Following the phenomenal success of his own version of the Tao Te Ching, renowned scholar and translator Stephen Mitchell has composed the innovative Chinese Wisdom for Today. Drawn from the work of Lao-tzu’s disciple Chuang-tzu and Confucius’ grandson Tzu-ssu, Chinese Widsom for Today offers readers a path into reality. It provides advice that imparts balance and perspective and teaches us how to work for the good with the effortless skill that comes from being in accord with the Tao-the basic principle of the universe.
Mitchell has selected the freshest, clearest teachings from these two great students of the Tao and adapted them into versions that reveal the poetry, depth, and humor of the original texts with a thrilling new power. Alongside each adaptation, Mitchell includes his own commentary, at once explicating and complementing the text.
Mitchell’s meditations and risky reimagining of the original texts are brilliant and liberating, not least because they keep catching us off guard, opening up the heavens where before we saw a roof. He makes the ancient teachings at once modern relevant, and timeless.
Stephen Mitchell was born in Brooklyn, New York, in 1943, educated at Amherst the Sorbonne, and Yale, and de-educated through intensive Zen practice. His many books include the bestselling Tao Te Ching , The Gospel According to Jesus, Bbagavad Gita, The Book of job, Meetings with the Archangel and Gilgamesh Mitchell is married to Byron Katie and cowrote two of her bestselling books: Loving what is and A Thousand Names for joy.
"Chinese Wisdom for Today? There's no such thing! What did you do-pull it out of your hat?"
Well, yes, if that is defined as the treasury of recorded wisdom that is our common birthright. In that treasury, there is nothing more precious than the wisdom of the ancient Chinese.
The selections in this book have been adapted from two Chinese anthologies that were probably compiled between 300 and 100 BCE: the Chuang-tzu, parts of which were written by the eponymous sage, Master Chuang (c. 369 - c. 286 BCE), and the Chung Yung ("The Central Harmony"), which was ascribed to Confucius' grandson, Tzu-ssu (c. 483 - c. 402 BCE). I have anthologized these anthologies, picking from them the freshest, clearest, most profound passages. Facing each chapter there is a brief commentary, which is meant to clarify the text or to complement it. I have written these in the spirit of Chuang-tzu, for whom nothing, thank goodness, was sacred.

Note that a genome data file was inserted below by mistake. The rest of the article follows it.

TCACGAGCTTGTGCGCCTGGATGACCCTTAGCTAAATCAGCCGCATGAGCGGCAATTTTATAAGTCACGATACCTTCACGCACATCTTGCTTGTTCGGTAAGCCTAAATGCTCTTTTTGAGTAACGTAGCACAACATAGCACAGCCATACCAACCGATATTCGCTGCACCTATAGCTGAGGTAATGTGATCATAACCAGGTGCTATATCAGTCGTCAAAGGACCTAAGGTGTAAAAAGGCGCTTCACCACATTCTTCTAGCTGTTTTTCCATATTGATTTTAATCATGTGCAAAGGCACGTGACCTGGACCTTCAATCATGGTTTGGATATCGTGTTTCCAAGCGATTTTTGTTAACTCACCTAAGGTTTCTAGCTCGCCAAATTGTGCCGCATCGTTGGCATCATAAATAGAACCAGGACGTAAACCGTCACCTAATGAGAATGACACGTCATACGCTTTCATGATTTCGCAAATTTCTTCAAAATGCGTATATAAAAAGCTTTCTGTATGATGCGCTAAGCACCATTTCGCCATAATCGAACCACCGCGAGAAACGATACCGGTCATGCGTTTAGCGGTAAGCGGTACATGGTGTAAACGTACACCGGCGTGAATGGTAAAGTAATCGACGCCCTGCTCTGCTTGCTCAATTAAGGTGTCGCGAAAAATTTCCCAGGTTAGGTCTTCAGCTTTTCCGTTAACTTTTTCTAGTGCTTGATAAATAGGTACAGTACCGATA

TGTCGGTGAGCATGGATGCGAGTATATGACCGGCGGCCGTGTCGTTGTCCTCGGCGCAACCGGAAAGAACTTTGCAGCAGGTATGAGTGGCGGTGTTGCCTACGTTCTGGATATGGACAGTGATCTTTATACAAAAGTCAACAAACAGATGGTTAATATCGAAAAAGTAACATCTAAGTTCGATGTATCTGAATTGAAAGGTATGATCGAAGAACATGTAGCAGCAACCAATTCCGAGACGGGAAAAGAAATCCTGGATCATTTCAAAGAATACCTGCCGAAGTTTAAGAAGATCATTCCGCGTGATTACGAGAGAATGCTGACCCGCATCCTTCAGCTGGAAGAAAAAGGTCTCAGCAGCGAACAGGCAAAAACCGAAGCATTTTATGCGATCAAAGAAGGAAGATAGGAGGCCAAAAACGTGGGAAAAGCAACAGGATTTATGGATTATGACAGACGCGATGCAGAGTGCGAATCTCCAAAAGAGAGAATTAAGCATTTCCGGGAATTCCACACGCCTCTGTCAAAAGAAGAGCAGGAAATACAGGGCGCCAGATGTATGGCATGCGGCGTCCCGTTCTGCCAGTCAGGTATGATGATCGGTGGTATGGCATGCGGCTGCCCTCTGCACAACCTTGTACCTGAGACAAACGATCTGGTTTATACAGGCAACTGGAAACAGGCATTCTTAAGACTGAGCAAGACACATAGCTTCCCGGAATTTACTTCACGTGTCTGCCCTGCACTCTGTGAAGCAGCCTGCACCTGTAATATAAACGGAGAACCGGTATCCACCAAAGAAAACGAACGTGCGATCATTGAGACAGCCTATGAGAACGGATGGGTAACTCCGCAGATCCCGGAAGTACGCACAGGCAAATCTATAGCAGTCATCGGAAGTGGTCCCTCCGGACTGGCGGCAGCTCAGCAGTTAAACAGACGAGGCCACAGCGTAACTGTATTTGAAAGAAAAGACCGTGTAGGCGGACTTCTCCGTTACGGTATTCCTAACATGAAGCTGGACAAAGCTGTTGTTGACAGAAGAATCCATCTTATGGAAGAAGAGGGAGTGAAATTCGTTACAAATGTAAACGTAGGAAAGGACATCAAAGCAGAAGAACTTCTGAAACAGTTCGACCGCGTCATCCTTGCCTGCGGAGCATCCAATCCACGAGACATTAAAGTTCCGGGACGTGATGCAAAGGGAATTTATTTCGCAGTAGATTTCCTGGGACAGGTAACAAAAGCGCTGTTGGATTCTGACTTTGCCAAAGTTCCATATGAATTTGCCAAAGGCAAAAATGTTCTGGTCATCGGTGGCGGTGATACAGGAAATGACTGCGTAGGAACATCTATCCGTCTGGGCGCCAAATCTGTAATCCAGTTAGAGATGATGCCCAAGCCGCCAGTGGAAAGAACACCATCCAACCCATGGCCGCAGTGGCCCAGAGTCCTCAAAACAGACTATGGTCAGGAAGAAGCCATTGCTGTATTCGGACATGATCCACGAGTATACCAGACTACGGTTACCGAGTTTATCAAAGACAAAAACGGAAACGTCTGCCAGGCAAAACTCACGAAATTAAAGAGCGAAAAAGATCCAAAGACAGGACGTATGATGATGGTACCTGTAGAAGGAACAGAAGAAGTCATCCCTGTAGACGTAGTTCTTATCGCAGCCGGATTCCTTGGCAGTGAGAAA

The first book of the Tao (written by the perhaps legendary Lao- tzu) is the Tao Te Ching, that marvel of lucidity and grace, the classic manual on the art of living. What I wanted to create here was a left to its right, a yang to its yin, a companion volume and anti-manual. The Chuang-tzu had the perfect material for that: deep, subtle, with an audacity that can make your hair stand on end. If Lao-tzu is a smile, Chuang-tzu is a belly-laugh. He's the clown of the Absolute, the apotheosis of incredulity, Coyoteamong the bodhisattvas. And the Chung Yung provided a psy- chological and moral acuity of comparable depth.
Readers who are familiar with the Tao Te Ching but don't yet know the Chuang-tzu or the Chung Yung-or who, having dipped into them, were discouraged by their unevenness-are in for a treat. aturally, since all three texts tell of the Tao that can't be told, there are passages in Chinese Wisdom for Today that overlap with the Tao Te Ching. But even these passages may strike you as revelations, as if some explorer had discovered a trove of un- known Lao- tzu scrolls buried in a desert cave. And there is much that will be entirely new: meditations on dreams, death, language, the I and the other, doing and not-doing, the origin of the uni- verse, the absolute relativity of things.